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    Cutting off the frozen- I can kind of understand....... but why else do you want to cut sections off of round bales with a chainsaw?
    I am in the process of finishing off several hundred bales of winter cow fodder- usually two bales per mob per day.
    If you are looking to peel a little off for individual animals per day, the bales can be unwound in layers (if not frozen) opposite to the way they are made, sections can then be cut off with a knife.

    Setting fire to the bales would be my number one worry with hay, next would be clogging the clutch cover. Wonder how thinned molasses would work for bar oil on a hay cutter? :sweet:
     
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  8. Bob Hedgecutter

    Bob Hedgecutter ArboristSite Member

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    According to this- once the rakers and most the top plates are ground off- you are good to go with no bar oil!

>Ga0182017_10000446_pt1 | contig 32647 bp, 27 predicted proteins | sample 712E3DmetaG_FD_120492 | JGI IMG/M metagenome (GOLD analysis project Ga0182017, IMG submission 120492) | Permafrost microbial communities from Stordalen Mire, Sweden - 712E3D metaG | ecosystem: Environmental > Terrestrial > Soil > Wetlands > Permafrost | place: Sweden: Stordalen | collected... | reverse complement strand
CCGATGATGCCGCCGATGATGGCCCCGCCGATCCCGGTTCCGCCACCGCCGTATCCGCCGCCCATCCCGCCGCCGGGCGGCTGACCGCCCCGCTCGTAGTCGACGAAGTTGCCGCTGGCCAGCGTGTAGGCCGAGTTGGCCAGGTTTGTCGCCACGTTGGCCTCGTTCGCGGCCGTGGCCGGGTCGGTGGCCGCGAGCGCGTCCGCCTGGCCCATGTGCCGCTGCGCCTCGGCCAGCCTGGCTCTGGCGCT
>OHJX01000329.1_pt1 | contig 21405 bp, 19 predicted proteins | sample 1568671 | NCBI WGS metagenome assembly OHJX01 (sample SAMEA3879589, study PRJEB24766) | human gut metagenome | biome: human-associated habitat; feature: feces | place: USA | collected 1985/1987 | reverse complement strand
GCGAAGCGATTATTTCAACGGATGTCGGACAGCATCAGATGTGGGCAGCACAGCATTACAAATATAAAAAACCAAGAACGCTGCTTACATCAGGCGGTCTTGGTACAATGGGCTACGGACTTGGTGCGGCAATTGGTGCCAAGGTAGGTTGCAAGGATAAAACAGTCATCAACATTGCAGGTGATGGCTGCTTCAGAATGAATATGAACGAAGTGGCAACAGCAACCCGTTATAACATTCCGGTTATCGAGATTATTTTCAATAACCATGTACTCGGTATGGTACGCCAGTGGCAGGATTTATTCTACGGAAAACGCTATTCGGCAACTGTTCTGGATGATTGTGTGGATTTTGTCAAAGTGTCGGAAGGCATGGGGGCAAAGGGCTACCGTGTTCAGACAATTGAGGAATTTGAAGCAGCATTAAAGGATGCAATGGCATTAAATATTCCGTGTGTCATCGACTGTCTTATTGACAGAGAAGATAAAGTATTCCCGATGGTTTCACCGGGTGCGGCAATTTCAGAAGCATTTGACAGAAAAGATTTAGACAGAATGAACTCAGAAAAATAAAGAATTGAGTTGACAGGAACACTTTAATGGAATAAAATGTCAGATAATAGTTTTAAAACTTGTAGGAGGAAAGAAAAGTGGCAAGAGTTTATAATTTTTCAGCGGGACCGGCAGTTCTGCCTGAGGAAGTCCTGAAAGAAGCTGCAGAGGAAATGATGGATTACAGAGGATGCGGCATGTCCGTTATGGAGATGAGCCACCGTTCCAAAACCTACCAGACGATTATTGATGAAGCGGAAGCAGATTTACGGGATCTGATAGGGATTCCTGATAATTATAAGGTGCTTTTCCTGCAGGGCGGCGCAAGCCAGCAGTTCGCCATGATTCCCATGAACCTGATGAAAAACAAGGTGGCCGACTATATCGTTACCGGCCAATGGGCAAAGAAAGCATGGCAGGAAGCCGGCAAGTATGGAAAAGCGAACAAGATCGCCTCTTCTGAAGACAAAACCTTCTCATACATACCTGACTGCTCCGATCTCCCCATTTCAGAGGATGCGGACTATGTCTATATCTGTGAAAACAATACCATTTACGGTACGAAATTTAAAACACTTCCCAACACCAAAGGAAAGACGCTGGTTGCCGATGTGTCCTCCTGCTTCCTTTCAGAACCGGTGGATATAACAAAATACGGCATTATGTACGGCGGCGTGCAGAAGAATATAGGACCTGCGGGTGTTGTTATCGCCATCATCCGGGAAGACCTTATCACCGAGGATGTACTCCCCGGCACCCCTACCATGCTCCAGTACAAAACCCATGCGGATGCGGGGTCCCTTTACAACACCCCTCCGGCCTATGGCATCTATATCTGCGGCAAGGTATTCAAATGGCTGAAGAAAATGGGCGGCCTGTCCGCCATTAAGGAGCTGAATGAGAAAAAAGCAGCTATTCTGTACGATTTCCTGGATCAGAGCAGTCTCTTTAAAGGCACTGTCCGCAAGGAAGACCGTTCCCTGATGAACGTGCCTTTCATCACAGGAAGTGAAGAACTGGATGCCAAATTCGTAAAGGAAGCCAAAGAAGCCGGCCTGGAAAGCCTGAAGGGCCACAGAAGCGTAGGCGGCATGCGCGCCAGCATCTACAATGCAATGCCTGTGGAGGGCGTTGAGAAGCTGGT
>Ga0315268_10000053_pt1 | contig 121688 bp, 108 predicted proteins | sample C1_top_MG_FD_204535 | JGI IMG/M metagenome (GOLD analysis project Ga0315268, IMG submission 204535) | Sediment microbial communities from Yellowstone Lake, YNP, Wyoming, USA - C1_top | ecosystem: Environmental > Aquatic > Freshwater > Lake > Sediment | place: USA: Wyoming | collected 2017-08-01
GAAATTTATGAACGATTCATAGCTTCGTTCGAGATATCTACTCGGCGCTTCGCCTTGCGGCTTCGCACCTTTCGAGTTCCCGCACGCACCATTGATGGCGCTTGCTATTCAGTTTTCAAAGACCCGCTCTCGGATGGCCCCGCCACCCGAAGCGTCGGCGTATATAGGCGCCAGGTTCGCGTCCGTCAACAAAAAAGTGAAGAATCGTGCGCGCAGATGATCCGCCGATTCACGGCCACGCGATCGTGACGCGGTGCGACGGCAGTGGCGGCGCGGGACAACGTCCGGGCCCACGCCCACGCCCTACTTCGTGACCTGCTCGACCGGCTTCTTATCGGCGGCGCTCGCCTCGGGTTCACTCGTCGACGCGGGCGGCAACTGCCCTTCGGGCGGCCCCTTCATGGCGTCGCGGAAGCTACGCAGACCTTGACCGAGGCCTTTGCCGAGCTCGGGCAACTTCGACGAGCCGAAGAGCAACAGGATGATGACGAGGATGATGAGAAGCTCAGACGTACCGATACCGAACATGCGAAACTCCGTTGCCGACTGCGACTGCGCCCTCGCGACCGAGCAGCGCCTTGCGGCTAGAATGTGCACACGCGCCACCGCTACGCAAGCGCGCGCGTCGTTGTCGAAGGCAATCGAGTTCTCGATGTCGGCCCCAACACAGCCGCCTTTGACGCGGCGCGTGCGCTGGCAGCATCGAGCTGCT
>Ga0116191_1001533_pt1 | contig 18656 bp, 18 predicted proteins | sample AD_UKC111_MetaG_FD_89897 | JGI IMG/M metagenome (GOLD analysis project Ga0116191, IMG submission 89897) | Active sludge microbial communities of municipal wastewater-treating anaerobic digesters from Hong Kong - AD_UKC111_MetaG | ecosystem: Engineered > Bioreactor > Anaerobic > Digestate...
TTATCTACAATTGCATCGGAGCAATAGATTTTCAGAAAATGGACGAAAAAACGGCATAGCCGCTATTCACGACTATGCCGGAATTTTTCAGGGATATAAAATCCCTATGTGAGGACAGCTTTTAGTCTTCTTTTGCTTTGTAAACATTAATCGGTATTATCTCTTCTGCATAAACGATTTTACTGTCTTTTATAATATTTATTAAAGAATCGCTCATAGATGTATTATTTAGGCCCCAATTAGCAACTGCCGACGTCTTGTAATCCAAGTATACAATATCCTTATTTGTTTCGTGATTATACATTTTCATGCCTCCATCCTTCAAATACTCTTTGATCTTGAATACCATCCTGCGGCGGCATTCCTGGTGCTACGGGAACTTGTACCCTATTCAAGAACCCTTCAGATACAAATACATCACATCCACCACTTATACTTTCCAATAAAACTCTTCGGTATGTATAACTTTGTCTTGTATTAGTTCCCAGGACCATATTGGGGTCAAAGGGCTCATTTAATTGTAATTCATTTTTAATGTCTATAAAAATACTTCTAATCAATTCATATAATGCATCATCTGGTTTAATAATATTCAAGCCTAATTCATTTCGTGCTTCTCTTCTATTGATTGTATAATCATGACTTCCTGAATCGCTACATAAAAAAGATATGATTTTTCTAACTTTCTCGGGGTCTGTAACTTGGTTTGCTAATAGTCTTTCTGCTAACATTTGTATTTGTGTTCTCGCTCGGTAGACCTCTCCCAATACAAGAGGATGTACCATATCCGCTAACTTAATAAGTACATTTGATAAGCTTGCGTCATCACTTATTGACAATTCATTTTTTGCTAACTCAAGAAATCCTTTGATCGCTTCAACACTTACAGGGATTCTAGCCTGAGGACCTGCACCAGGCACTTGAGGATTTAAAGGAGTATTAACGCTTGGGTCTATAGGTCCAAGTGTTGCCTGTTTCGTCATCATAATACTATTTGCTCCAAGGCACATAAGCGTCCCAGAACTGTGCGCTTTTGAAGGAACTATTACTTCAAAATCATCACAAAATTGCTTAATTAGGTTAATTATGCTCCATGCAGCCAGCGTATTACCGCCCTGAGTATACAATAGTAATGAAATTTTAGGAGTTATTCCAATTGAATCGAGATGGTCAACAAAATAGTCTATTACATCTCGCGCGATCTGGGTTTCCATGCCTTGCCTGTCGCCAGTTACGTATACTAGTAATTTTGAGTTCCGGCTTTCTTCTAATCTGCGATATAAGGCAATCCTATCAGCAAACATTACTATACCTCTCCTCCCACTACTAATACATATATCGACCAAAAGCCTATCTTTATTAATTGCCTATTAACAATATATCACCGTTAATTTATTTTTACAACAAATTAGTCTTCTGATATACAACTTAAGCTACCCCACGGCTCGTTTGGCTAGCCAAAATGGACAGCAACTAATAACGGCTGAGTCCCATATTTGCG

http://www.hayhorsefeeders.com/round-bale-feeders.html

    Not sure I would be using the best or newest bar I owned! But if you alter an old worn chain- maybe you have an old worn bar laying about as well?
     
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  9. U&A

    U&A Addicted to ArboristSite

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    Canola oil or any kind of vegetable oil can attract ants sometimes.


    Sent while firmly grasping my redline lubed RAM
     
  10. farmer steve

    farmer steve outstanding in my field, 5150

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    find a cheap battery saw or if power is close a cheap electric one off craigslist.
     
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  11. KiwiBro

    KiwiBro Hold my beer and film this...

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    Anyone tried a hedge clipper/trimmer?
     
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  12. holeycow

    holeycow Addicted to ArboristSite

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  13. EngineNoO9

    EngineNoO9 ArboristSite Operative

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    My thought is with just having goats to cut off a large section to take to their barn as I’m not going to give them the whole thing at once. But a pitch fork probably will be easier.